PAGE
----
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ONCE A MARINE: An Iraq War Tank Commander’s Inspirational Memoir of Combat, Courage, and Recovery.
If anyone might dare to compare the toughness, courage or commitment of today’s modern Marines to their historical predecessors, we encourage them to read, “Once a Marine.” Medically retired Gunnery Sergeant Nick Popaditch’s touching memoir will serve to allay any of your fears, while causing a surge of Marine Corps pride. Our trigger-pullers in the global war on terrorism are up to any historical comparison of our Corps’ extensive warrior tradition.
“Gunny Pop,” a Silver Star winner, served in Operations Desert Storm and Iraqi Freedom. Tank commander Popaditch rode boldly into Iraq during Desert Storm astride his M60 tank nicknamed the “Bates Motel.” He and his crew destroyed three enemy tanks, five armored personnel carriers and copious Iraqi infantrymen. Between wars, then-Sergeant Pop served as a DI, having held all three coveted drill instructor billets: third, heavy and senior.
In his first tour during our current Middle East conflict, he was photographed atop the cupola of his M1A1 main battle tank, smiling and clutching a cigar while the grandiose statue of Saddam was toppled. This widely circulated photo gained him the moniker, “The Cigar Marine.” After returning home to serve with the 1st Tank Battalion, Gunny Pop was redeployed to Iraq. During his second tour, he won a Silver Star for his action during the slugfest Battle of Fallujah. He also suffered a devastating head wound. Miraculously, the gunny survived a well-aimed rocket-propelled grenade to his tanker’s helmet. By the miracle of modern military medicine, and fortified by his leatherneck training, he not only survived, but he prevailed.
This book is less a story of battle than it is the remarkable story of the grit Gunny Pop needed throughout his long and dark road to recovery. This ghastly injury caused the gunny to lose his right eye, and it drastically impaired his vision in the other. But Gunny Pop would not go gently into the good night! He owes his remarkable recovery to excellent doctors and nurses, his loving family and loyalty of his leatherneck brothers.
After all, a Marine never quits! In his book, the gunny encourages all disabled or disenfranchised veterans to make an aggressive fight for suitable treatment, and always stay on the attack!
Gunny Pop’s legendary account takes us back to the days when ships were made of wood, but the Marines who served in them were made of cast iron. In this touching but tough-minded volume, Gunny Pop’s “always faithful” heart beats with every turn of the page. This is the inspirational story of a hard-charging combat Marine on his new and unanticipated mission, seeking justice, redemption and recovery.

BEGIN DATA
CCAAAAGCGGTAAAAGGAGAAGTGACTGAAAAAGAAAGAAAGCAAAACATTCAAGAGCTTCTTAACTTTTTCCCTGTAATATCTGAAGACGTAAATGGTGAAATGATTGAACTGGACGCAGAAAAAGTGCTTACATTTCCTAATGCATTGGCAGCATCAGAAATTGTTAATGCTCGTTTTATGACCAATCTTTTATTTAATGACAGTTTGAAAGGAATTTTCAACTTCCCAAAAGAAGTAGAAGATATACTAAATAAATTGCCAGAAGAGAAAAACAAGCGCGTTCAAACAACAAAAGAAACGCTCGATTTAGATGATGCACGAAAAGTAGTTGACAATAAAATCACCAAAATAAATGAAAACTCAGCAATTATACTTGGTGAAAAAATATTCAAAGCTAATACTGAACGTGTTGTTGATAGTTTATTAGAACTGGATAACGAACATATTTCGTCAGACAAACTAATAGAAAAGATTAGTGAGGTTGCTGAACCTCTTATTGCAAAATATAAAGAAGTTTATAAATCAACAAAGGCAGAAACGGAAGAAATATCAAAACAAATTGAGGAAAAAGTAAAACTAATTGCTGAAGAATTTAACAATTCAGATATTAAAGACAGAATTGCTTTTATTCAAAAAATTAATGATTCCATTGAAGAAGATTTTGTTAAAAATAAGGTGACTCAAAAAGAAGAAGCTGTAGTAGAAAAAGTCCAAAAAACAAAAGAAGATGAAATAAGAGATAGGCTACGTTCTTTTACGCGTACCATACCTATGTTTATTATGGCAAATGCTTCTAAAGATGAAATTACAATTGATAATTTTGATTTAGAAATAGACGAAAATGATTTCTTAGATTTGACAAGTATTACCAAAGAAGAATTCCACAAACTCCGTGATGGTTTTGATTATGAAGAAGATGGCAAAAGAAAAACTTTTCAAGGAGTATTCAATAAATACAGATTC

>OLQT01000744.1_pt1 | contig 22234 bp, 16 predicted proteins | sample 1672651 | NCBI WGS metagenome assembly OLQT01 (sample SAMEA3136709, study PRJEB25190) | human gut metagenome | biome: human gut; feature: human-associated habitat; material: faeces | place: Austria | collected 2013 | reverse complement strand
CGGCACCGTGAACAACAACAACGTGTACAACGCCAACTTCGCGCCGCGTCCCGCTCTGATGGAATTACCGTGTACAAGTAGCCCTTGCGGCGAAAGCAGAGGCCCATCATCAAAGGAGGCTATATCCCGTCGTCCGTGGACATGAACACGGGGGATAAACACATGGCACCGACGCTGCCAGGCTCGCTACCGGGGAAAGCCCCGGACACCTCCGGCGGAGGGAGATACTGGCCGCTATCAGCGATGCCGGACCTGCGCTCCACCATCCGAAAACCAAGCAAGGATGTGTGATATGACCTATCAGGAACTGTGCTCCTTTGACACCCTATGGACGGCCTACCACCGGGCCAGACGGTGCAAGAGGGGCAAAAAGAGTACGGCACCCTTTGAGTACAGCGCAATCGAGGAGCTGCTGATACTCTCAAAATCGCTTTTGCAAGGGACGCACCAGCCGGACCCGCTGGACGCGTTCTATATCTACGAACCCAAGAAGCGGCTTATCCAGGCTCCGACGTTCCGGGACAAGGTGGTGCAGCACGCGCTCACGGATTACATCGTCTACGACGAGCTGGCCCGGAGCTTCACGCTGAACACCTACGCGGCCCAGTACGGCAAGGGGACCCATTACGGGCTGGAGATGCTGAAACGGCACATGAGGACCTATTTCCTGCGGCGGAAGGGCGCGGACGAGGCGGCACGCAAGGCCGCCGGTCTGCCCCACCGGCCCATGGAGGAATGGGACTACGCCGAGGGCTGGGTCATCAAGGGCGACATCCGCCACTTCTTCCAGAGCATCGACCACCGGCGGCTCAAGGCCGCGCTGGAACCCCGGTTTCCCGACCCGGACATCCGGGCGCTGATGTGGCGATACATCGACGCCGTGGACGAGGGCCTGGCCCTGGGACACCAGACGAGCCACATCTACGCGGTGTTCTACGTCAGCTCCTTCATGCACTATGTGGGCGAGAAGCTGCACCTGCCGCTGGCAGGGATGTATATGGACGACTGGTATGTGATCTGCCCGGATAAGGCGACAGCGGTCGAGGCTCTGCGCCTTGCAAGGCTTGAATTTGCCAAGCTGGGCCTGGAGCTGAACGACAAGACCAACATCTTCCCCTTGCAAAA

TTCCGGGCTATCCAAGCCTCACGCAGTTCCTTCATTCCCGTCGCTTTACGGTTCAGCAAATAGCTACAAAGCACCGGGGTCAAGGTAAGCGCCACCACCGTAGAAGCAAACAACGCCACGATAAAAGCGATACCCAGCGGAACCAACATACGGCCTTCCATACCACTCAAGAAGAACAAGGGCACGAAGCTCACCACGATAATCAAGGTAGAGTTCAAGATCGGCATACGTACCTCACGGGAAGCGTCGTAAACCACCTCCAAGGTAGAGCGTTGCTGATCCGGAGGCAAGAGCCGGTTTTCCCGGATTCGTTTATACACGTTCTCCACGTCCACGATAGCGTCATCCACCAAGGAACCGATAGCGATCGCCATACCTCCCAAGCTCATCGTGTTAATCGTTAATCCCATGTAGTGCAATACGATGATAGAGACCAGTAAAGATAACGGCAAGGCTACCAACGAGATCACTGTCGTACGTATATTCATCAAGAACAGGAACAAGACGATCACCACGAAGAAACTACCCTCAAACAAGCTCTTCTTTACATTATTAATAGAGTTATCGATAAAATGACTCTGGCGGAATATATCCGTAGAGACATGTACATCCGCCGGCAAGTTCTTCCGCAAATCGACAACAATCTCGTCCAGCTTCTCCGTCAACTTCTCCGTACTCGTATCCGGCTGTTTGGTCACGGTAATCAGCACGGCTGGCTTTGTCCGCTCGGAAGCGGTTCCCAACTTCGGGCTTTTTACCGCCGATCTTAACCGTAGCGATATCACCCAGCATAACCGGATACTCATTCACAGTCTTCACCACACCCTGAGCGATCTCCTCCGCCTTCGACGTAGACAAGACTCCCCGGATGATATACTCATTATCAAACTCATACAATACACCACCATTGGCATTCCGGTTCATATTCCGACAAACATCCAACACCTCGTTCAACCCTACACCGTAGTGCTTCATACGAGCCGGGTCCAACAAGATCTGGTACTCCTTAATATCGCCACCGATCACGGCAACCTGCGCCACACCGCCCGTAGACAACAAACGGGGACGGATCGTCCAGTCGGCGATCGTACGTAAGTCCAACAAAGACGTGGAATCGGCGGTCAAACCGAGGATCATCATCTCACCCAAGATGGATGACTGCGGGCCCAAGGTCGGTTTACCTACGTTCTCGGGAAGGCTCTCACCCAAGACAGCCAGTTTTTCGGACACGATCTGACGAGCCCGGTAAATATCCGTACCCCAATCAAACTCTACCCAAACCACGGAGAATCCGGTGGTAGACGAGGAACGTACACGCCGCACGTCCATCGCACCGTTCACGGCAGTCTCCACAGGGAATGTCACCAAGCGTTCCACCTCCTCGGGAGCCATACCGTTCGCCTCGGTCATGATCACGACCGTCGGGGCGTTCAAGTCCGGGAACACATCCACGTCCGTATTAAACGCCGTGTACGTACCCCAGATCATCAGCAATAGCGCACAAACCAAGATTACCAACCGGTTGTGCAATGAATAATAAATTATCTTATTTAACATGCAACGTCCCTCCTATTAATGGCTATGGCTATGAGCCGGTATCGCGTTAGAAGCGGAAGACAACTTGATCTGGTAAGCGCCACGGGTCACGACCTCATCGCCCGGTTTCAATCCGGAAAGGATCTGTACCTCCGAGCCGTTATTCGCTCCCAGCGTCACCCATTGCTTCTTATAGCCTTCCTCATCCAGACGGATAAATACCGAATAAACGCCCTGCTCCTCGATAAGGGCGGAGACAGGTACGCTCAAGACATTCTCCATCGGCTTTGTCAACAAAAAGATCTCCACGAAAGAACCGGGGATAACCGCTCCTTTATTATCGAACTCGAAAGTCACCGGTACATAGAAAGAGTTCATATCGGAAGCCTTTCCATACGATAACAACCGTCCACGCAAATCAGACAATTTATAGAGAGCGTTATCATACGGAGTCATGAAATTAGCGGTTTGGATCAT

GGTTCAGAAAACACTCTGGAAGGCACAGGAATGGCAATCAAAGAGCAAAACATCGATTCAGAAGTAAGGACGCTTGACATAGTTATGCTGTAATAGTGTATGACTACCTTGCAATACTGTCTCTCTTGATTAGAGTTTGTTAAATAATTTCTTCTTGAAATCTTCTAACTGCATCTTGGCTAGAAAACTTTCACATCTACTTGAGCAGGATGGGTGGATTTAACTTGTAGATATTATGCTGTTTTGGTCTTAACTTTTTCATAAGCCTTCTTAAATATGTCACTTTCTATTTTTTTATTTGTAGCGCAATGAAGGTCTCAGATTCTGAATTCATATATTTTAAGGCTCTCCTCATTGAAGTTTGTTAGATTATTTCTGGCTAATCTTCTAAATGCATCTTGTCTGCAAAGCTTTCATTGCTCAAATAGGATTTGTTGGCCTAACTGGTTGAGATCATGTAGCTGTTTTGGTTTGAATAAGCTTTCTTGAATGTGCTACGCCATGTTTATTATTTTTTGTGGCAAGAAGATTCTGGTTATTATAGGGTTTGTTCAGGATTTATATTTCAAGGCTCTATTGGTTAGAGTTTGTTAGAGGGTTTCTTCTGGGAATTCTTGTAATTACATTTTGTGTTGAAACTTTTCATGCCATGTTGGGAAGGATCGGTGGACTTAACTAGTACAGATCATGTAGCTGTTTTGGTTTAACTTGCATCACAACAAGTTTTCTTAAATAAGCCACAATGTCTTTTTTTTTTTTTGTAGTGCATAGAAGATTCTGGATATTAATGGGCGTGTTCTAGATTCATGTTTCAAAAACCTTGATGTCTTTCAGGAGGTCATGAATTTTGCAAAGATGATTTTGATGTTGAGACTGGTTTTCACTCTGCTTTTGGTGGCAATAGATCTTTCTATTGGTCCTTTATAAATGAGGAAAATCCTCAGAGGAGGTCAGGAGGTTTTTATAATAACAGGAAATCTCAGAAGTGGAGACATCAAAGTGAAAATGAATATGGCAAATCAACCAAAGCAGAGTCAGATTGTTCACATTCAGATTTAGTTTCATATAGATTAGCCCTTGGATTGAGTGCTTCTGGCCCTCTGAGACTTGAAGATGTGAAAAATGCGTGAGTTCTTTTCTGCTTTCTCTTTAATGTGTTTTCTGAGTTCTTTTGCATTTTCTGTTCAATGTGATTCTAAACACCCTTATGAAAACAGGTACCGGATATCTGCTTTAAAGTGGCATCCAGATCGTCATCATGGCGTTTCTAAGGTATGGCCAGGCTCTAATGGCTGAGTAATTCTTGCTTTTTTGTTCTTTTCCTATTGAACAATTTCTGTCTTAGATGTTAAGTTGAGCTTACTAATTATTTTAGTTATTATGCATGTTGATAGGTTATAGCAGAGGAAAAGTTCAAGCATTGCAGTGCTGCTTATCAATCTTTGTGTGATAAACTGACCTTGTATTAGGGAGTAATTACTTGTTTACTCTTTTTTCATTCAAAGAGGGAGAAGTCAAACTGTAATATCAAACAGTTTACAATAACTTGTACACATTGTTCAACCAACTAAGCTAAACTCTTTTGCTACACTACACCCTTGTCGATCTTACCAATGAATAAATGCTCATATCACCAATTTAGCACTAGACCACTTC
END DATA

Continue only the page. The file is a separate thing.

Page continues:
Forced to separate from his beloved Corps, he continues to be an example of why leathernecks oft roar: “Once a Marine, Always a Marine!” Readers will shed a tear and simultaneously burst out with eagle, globe and anchor-emotive pride. That, I guarantee!
Retired Gunnery Sergeant Nick Popaditch’s narrative will burn through your heart and then settle deep in your gut. Ralph Peters, author, columnist, and spot-on geopolitical analyst, wrote: “Read this inspiring story, recommend it to friends—and send a copy to your member of Congress.”
ONCE A MARINE: An Iraq War Tank Commander’s Inspirational Memoir of Combat, Courage, and Recovery.
By Nick Popaditch with Mike Steere. Published by Savas Beatie.
320 pages. Stock #1932714472.
$22.50 MCA Members. $25 Regular Price.
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MCA: 100 Years of Service
The Marine Corps Association & Foundation remembers the past and honors the present. Review the first one hundred years of MCA via historical photos and film clips of the organization that serves the men and women of the Marine Corps. Click here to watch the video.
- IWO JIMA: World War II Veterans Remember the Greatest Battle of the Pacific. (Book Review)
- GUNBIRD DRIVER: A Marine Huey Pilot’s War in Vietnam. (Book Review)
- Chesty: The Story Of Lieutenant General Lewis B. Puller - Pt. 2 (Magazine Page)
- BATTLE TALK! Memoirs of a Marine Radio Correspondent. (Book Review)
- Book Review: Known And Unknown (Book Review)
Today in USMC History
1866 - 50 Marines and Sailors landed at New Chwang, China, to assure punishment for those who attacked an American official.
1951 - 1st Marine Division reached “The Punchbowl” in Korea.
1993 - The 24th Marine Expeditionary Unit returned to Mogadishu, Somalia, to stand ready to assist United Nations forces in maintaining peace in the war-torn country.
Related Gallery: Korea: The Forgotten War Marine Corps Gazette
Historic Leatherneck Magazine Covers
Leatherneck Staff Artist, Technical Sergeant Robert Fleischauer, felt that our July cover should be commemorative of the Fourth of July. Since the members of the missile units are probably the Corps' best rocketeers, he picked them to perform a standard Fourth of July action. Whether or not the "Honest Johnny" is useful as a combat piece is a matter for debate, but you can't beat it for morale." [July 1957.]
“The Join Up on the Nick” by Major Alex Durr, USMCR, a member of the History Division, Marine Corps University, Quantico, Va.